Hey, horror writers or even writers in general, is your book not selling well? Is the competition too much? Are there books that seem to be out performing yours? Well guess what? How about you trademark a common word or phrase used in about 90% of them and FORCE them to OFF the platform.
That’s what Faleena Hopkins did. She trademarked the word Cocky. On April 17, 2018, the United States Patent and Trademark Office issued a registration certificate to Trademark Reg. No. 5447836, for “COCKY,” for the following goods: In IC 009: A series of downloadable e-books in the field of romance. IC 016: A series of books in the field of romance. Unlike the previous registration, this is a standard character mark registration.
But wait, I thought Cocky was a pretty common word, after all Han Solo used it, so shouldn’t Disney own the trademark? I mean, if they don’t then why should any body, right? Well, let’s unpack this.
A trademark identifies a particular good or service to consumers, and a common word can be used if it can be demonstrated that it is UNIQUE to that good or service. With that in mind, Faleena Hopkins was not the first romance writer to use the word Cocky as a title, and the word is not unique to her. In fact, she did not start using the word Cocky until AFTER she got the patent. It’s not about who gets the patent first, it’s about who used it first.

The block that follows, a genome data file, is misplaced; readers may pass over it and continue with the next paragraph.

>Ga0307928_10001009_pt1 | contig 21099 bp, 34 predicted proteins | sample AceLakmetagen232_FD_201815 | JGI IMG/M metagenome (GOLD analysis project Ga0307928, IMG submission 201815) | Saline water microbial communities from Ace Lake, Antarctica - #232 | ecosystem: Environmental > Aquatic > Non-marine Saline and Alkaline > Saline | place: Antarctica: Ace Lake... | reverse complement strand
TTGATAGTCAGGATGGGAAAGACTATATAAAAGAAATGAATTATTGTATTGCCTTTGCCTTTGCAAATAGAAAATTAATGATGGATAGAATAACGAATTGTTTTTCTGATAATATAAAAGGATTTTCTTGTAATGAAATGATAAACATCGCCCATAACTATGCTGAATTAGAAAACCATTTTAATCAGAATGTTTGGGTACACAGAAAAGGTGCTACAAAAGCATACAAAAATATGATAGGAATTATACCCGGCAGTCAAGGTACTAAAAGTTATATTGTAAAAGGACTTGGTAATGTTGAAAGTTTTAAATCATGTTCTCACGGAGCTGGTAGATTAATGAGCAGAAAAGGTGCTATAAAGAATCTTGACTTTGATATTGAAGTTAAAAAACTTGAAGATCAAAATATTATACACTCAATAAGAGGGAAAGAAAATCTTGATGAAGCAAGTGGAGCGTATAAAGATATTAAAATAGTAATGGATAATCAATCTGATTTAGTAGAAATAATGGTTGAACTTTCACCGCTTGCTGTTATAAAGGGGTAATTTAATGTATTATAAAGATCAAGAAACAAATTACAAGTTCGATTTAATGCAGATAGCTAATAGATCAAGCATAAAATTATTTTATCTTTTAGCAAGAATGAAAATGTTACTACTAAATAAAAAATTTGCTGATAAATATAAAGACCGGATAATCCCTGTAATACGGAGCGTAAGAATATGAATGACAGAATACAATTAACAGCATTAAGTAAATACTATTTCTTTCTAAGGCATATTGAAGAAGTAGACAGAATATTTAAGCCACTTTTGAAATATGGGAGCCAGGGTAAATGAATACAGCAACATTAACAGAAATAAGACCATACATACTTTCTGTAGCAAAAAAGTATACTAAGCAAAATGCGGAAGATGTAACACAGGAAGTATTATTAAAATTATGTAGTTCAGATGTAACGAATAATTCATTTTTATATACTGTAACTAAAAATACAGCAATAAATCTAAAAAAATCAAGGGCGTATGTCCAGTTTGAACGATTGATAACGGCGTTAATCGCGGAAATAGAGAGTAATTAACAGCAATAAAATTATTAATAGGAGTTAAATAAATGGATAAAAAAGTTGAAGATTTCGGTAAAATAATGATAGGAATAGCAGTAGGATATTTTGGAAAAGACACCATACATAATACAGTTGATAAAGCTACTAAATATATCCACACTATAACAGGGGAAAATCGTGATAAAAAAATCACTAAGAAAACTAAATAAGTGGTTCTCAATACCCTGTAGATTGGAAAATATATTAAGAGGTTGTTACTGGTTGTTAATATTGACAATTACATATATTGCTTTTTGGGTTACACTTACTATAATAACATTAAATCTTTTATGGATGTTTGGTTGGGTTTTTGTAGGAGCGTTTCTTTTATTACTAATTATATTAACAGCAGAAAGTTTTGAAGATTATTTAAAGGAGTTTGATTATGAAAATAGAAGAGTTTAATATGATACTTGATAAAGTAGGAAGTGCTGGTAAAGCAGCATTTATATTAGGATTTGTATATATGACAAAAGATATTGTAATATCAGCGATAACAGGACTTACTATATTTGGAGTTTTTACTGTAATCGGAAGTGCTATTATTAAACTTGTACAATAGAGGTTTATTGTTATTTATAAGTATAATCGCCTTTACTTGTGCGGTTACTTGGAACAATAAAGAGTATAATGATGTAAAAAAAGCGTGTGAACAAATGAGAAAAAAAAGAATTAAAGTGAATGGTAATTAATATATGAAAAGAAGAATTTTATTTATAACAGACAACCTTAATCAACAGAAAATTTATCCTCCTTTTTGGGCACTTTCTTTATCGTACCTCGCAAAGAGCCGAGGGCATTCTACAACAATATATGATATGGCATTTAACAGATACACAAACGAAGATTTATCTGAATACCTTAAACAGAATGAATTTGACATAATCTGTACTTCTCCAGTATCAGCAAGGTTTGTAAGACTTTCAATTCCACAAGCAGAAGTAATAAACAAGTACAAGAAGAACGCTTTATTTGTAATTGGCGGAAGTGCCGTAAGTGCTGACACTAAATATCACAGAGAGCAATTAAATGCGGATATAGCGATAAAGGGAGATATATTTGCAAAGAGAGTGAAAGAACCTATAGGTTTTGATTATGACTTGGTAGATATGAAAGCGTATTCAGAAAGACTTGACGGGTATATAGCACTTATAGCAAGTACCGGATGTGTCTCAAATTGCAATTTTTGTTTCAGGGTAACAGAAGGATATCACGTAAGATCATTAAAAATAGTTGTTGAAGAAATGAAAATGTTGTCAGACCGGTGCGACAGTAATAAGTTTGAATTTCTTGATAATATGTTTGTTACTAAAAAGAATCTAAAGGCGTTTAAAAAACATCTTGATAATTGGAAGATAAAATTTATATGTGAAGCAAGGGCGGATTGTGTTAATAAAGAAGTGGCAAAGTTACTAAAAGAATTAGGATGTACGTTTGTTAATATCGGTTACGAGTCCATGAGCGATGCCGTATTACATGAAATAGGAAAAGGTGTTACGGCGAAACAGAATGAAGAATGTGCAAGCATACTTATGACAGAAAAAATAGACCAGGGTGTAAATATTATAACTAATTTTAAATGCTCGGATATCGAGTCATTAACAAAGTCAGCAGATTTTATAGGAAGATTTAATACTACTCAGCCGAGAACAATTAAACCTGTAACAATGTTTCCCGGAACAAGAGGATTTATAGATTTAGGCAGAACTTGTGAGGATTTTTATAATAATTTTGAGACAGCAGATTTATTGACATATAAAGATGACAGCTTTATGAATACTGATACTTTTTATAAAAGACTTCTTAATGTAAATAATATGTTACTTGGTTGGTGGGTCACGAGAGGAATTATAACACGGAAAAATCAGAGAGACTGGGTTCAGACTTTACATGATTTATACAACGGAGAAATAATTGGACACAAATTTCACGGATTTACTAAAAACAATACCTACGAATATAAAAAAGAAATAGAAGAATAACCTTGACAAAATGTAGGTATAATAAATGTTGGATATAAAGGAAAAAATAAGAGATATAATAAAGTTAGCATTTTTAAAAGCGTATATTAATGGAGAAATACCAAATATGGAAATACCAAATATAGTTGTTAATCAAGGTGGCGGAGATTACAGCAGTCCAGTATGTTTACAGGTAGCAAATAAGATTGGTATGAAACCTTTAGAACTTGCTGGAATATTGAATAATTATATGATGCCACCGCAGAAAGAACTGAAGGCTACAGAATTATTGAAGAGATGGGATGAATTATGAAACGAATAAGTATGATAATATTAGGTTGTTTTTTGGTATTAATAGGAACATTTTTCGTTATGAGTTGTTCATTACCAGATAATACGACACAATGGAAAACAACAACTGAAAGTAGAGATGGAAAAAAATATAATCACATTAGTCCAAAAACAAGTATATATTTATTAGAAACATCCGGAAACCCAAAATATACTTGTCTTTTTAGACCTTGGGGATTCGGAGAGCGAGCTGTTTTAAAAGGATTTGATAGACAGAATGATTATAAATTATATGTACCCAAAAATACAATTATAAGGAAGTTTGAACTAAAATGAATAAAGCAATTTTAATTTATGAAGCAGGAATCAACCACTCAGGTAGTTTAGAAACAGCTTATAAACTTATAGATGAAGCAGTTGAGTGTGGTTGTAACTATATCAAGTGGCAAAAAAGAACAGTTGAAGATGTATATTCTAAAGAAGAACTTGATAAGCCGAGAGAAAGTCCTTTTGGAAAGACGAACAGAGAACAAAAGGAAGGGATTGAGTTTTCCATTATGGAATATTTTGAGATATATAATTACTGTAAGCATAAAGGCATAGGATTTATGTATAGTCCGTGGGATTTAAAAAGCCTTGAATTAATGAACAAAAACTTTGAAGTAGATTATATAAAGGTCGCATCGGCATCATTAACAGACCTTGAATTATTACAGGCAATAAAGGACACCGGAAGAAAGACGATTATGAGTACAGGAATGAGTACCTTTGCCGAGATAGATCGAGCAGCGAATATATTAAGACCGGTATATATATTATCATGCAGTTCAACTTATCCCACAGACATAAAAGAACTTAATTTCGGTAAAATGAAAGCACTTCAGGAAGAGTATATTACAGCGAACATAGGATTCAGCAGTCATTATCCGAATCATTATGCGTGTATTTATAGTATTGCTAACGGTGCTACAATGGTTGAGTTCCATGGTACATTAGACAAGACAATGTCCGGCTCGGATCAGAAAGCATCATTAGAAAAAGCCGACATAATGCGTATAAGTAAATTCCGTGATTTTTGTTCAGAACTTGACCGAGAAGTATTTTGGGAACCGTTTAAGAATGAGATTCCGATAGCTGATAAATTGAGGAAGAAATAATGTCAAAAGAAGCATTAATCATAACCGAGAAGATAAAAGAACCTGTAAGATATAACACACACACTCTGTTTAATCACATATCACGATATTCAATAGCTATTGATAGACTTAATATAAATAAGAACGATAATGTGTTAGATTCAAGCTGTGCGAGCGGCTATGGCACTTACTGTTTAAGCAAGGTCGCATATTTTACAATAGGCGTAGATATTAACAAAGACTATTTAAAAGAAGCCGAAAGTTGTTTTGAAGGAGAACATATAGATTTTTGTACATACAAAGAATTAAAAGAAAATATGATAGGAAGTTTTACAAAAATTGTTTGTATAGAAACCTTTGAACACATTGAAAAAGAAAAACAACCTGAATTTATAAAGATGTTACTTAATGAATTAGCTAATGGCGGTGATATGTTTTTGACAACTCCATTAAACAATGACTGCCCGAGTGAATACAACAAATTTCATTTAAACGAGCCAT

But wait, there’s more.
You can’t copyright a title of a book. You can get a trademark, if it’s something that is demonstrated to be associated with your good or service. Take Magic School Bus for example. Everyone knows Magic School Bus, but no one knows a particular brand as Cocky.
So, if you’re thinking this couldn’t possibly hold up in court, then you are right. But that does not matter at the moment, because Captain Dick Head Faleena Hopkins is telling Amazon she owns a trademark and forcing books to be taken down, forcing authors to CHANGE THEIR NAME! The trademark is in use in a series of books, not for her name or anyone’s name. Yet, Amazon doesn’t give a damn. Hopkins has played the game and is burning down her competitors one by one.
But, there is good news.
The Romance Writers of America, an industry group, is allegedly also looking into this matter. They will probably provide a centralized response. Author Liliana Hart reports that the RWA requests that people who are contacted by Ms. Hopkins or her attorneys contact Carol Ritter of the RWA at this email: firstname.lastname@example.org
Retired IP litigator and author Kevin Kneupper has filed a Petition for Cancellation of the “COCKY” standard character mark. Link to his filing here: https://twitter.com/kneupperwriter/status/993359859071381505. The petition will now be considered in due course by the Trademark Office. We should not expect to hear anything for a few weeks, and the matter could take months to resolve. But in the meantime the registration stands and the risks remain.
If you get a cease and desist letter or any other form of legal communication, you may find my “HELP, I JUST GOT A LEGAL THING!” post useful. Click here to read it.
She will get reamed, I’m sure of it. The puta has it coming. But think of the copycats. Imagine some horror writer trademarked the word horror and started being a massive dick.